High-Risk Teens, Parents Underreport Illicit Drug Use

Teen hair analysis 52 times more likely to identify cocaine use than teen confidential self-report
By Jeff Muise
HealthDay Reporter

MONDAY, Oct. 25 (HealthDay News) -- Self-reports of illicit drug use by high-risk teens and reports of teen drug use by parents are substantially lower than actual drug use as determined objectively by analysis of hair samples, according to a study published online Oct. 25 in Pediatrics.

Virginia Delaney-Black, M.D., of Wayne State University in Detroit, and colleagues assessed drug use among more than 400 high-risk teenagers and parents using confidential teen self-report, confidential parental report of teen drug use, and analysis of teen hair samples for cocaine, opiates, and marijuana.

The researchers found that both teens and parents substantially underreported teen use of cocaine and opiates. Teen hair analysis was 52 times more likely than self-report to identify cocaine use. For parents, hair analyses for cocaine and opiates were 6.5 and 5.5 times more likely, respectively, to identify drug use than parental self-report.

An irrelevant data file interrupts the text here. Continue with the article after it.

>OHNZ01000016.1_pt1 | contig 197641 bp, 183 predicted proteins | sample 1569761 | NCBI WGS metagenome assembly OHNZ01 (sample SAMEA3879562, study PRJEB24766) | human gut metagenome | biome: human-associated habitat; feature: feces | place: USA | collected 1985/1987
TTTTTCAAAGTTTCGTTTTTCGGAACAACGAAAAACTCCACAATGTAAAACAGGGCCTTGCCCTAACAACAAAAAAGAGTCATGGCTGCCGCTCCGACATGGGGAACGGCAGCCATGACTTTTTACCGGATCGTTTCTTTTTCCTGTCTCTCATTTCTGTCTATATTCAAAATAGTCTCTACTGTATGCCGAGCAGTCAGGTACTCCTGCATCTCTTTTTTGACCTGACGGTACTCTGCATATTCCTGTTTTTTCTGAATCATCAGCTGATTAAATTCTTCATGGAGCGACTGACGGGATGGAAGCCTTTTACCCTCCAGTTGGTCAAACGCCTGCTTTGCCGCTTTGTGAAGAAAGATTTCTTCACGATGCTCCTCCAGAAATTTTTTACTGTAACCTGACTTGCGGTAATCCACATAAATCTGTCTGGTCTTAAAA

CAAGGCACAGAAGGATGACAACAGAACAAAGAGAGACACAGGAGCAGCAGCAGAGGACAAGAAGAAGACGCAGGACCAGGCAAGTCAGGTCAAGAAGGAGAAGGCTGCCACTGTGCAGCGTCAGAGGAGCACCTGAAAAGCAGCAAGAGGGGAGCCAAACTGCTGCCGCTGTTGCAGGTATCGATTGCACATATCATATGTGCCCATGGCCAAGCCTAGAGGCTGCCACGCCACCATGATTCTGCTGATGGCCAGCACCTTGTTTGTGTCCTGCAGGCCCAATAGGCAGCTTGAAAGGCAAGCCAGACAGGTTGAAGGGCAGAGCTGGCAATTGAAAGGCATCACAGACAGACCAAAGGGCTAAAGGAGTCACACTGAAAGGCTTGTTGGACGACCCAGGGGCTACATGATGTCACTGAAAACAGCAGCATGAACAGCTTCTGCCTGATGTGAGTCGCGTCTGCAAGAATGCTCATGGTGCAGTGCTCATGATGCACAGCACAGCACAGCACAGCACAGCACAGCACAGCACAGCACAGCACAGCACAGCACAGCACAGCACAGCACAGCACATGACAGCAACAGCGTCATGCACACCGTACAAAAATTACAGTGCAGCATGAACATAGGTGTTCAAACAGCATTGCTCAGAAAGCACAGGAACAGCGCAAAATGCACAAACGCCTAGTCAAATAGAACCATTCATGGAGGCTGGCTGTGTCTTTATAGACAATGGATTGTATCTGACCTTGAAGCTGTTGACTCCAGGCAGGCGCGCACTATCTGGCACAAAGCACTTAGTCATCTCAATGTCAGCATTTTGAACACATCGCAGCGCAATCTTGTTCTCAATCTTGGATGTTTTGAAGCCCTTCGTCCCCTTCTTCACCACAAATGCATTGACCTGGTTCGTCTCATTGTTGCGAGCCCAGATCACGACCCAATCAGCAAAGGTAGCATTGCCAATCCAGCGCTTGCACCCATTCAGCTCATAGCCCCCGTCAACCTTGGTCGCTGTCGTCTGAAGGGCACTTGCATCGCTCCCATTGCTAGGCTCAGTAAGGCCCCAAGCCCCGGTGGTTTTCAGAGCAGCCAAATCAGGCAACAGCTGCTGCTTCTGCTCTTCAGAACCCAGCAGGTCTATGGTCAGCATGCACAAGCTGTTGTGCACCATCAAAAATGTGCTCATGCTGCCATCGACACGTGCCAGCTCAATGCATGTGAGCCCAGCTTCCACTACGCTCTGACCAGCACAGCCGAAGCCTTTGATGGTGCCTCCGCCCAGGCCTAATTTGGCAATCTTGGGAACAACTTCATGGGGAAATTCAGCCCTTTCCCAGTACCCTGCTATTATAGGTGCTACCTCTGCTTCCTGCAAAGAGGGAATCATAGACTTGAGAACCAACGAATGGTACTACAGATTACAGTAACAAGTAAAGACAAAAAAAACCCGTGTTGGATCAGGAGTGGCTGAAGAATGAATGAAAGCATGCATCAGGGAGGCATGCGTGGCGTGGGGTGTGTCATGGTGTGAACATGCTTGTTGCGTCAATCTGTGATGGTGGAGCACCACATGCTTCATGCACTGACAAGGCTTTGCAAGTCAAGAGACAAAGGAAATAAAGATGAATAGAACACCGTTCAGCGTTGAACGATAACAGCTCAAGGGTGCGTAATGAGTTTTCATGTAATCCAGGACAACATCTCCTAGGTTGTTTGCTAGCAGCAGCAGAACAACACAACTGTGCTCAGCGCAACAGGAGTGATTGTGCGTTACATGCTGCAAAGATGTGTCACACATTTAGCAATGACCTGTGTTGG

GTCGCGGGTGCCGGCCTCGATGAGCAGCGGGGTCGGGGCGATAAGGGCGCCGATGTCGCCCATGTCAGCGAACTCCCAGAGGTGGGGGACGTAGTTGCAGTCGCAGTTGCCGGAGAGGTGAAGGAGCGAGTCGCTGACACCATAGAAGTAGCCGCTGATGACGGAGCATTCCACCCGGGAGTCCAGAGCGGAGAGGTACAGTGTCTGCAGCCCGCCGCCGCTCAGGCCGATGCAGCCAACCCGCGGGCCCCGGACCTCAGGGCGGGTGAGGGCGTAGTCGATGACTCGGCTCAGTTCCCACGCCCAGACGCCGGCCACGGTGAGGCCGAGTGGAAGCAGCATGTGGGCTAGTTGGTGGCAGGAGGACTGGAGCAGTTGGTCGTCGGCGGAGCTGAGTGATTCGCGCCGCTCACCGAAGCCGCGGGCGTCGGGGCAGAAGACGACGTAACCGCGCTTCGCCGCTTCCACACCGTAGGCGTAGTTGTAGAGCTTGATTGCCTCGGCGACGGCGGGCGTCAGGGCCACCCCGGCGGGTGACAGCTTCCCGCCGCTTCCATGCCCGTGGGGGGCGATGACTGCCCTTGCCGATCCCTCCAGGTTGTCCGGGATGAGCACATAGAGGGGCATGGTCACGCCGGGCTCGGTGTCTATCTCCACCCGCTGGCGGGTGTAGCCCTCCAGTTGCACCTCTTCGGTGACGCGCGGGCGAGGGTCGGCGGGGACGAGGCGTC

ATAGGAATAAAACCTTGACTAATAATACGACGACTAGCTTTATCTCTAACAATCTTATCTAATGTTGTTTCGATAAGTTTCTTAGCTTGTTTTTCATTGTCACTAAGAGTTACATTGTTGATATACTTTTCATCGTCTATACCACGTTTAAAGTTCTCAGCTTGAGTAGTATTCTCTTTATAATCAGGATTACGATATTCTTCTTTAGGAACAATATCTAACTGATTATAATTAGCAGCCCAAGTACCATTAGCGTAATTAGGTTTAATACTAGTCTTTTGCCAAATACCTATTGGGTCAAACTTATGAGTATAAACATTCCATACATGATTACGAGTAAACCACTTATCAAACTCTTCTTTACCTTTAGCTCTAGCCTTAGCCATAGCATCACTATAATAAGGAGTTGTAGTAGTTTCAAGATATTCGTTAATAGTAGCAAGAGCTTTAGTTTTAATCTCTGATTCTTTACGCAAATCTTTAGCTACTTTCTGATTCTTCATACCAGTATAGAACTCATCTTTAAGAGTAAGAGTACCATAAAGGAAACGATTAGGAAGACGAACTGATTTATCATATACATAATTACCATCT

"The lack of concordance between teen self- or parent-reported teen drug use and biomarkers confirm our concerns that both teen- and parent-reported teen drug use is limited, at least for youth in high-risk urban settings. Methods of ascertainment other than self- or parent-report must be considered when health care providers, researchers, and public health agencies attempt to estimate teen drug-use prevalence," the authors write.

Abstract
Full Text

Copyright © 2010 HealthDay. All rights reserved.

Powered by

Featured Jobs



Benefits of Membership

FREE E-Newsletters
Sign up for our free enewsletters to stay up-to-date in your area of practice - or take a look at an archive of prior issues

CESaver
Join our CESaver program to earn up to 100 contact hours for only $34.95
Register Now

Lippincott's NursingCenter.com
Explore a world of online resources

Become a Member